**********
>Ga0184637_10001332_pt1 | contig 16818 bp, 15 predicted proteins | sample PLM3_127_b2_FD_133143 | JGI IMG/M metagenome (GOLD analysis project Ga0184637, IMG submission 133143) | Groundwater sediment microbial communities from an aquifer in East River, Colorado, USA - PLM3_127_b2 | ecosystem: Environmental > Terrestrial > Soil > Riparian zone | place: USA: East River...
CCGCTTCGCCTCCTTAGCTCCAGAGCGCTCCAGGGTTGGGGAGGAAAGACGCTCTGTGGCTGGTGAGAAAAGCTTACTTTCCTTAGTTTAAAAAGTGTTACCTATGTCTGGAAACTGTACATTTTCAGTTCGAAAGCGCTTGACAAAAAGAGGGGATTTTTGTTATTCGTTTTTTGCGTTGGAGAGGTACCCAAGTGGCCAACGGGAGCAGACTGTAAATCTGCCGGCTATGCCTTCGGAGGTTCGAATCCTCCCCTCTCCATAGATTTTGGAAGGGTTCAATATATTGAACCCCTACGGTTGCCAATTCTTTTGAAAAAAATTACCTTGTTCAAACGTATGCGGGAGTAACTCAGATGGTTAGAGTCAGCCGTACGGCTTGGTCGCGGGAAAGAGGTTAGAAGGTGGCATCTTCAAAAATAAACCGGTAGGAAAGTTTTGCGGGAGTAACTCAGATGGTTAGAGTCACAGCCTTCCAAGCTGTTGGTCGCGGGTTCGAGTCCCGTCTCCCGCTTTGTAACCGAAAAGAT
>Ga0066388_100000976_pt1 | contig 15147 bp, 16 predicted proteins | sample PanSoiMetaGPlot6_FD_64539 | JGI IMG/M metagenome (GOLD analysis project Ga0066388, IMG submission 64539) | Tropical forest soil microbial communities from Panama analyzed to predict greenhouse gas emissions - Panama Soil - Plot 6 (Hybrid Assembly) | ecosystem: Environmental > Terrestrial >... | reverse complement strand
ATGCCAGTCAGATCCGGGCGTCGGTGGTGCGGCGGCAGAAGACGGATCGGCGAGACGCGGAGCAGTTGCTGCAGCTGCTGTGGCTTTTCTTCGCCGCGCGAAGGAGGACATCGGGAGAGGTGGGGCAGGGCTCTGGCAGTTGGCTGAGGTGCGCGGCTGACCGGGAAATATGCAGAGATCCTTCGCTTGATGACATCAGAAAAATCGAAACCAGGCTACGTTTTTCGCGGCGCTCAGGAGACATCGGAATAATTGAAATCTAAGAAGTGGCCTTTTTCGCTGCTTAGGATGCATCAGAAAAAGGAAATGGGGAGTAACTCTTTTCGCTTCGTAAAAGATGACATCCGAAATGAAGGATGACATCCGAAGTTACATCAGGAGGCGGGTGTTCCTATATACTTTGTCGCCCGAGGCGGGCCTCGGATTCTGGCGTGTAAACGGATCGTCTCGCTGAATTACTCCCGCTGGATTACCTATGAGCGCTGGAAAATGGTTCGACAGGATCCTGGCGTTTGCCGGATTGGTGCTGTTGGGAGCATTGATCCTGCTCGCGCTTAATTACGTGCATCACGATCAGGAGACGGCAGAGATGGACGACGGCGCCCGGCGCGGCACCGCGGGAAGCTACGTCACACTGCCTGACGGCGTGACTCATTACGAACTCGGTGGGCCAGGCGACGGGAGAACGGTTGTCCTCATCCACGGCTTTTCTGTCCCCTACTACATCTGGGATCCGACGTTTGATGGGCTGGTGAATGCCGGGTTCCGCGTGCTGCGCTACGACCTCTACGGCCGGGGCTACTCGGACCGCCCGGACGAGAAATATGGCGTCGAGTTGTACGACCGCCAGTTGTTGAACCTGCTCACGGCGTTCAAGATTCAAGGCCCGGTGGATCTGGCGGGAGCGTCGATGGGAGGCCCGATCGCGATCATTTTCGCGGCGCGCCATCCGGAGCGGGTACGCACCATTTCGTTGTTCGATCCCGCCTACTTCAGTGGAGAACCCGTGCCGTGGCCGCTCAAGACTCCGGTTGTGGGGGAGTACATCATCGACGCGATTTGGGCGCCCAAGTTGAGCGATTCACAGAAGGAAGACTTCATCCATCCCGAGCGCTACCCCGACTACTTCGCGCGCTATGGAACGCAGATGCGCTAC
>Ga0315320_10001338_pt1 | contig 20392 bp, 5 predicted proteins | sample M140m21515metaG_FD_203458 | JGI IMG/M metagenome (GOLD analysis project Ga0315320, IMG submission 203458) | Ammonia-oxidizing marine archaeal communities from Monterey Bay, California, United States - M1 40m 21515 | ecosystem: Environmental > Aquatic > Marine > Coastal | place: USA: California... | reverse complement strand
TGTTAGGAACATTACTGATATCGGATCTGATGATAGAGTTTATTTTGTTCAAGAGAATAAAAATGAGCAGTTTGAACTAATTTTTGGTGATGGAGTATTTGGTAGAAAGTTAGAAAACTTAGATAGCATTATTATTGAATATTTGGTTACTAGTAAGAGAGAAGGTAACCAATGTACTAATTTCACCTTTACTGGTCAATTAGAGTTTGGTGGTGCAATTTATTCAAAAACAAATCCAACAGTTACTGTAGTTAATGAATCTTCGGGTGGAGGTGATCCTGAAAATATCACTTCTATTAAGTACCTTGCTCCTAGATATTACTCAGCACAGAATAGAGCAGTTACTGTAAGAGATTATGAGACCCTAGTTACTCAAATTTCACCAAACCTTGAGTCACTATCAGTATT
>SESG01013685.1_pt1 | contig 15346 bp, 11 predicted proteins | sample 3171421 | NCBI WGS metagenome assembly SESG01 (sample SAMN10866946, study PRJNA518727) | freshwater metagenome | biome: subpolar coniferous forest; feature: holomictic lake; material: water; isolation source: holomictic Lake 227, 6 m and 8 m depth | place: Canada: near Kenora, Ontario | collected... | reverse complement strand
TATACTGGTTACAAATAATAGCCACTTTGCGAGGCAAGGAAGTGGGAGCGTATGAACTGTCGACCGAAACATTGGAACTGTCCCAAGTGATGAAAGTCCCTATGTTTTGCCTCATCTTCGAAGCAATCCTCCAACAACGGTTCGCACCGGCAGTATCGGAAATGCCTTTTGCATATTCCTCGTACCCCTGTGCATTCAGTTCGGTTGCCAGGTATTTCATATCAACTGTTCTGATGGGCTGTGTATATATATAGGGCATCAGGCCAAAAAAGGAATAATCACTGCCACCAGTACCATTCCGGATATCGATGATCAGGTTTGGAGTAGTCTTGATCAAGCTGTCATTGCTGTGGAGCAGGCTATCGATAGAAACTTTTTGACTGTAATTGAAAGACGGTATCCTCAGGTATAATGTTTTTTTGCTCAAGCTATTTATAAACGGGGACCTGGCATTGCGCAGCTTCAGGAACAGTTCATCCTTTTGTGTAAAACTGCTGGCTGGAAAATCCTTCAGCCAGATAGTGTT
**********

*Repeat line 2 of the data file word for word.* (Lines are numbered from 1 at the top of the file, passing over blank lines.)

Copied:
CCGCTTCGCCTCCTTAGCTCCAGAGCGCTCCAGGGTTGGGGAGGAAAGACGCTCTGTGGCTGGTGAGAAAAGCTTACTTTCCTTAGTTTAAAAAGTGTTACCTATGTCTGGAAACTGTACATTTTCAGTTCGAAAGCGCTTGACAAAAAGAGGGGATTTTTGTTATTCGTTTTTTGCGTTGGAGAGGTACCCAAGTGGCCAACGGGAGCAGACTGTAAATCTGCCGGCTATGCCTTCGGAGGTTCGAATCCTCCCCTCTCCATAGATTTTGGAAGGGTTCAATATATTGAACCCCTACGGTTGCCAATTCTTTTGAAAAAAATTACCTTGTTCAAACGTATGCGGGAGTAACTCAGATGGTTAGAGTCAGCCGTACGGCTTGGTCGCGGGAAAGAGGTTAGAAGGTGGCATCTTCAAAAATAAACCGGTAGGAAAGTTTTGCGGGAGTAACTCAGATGGTTAGAGTCACAGCCTTCCAAGCTGTTGGTCGCGGGTTCGAGTCCCGTCTCCCGCTTTGTAACCGAAAAGAT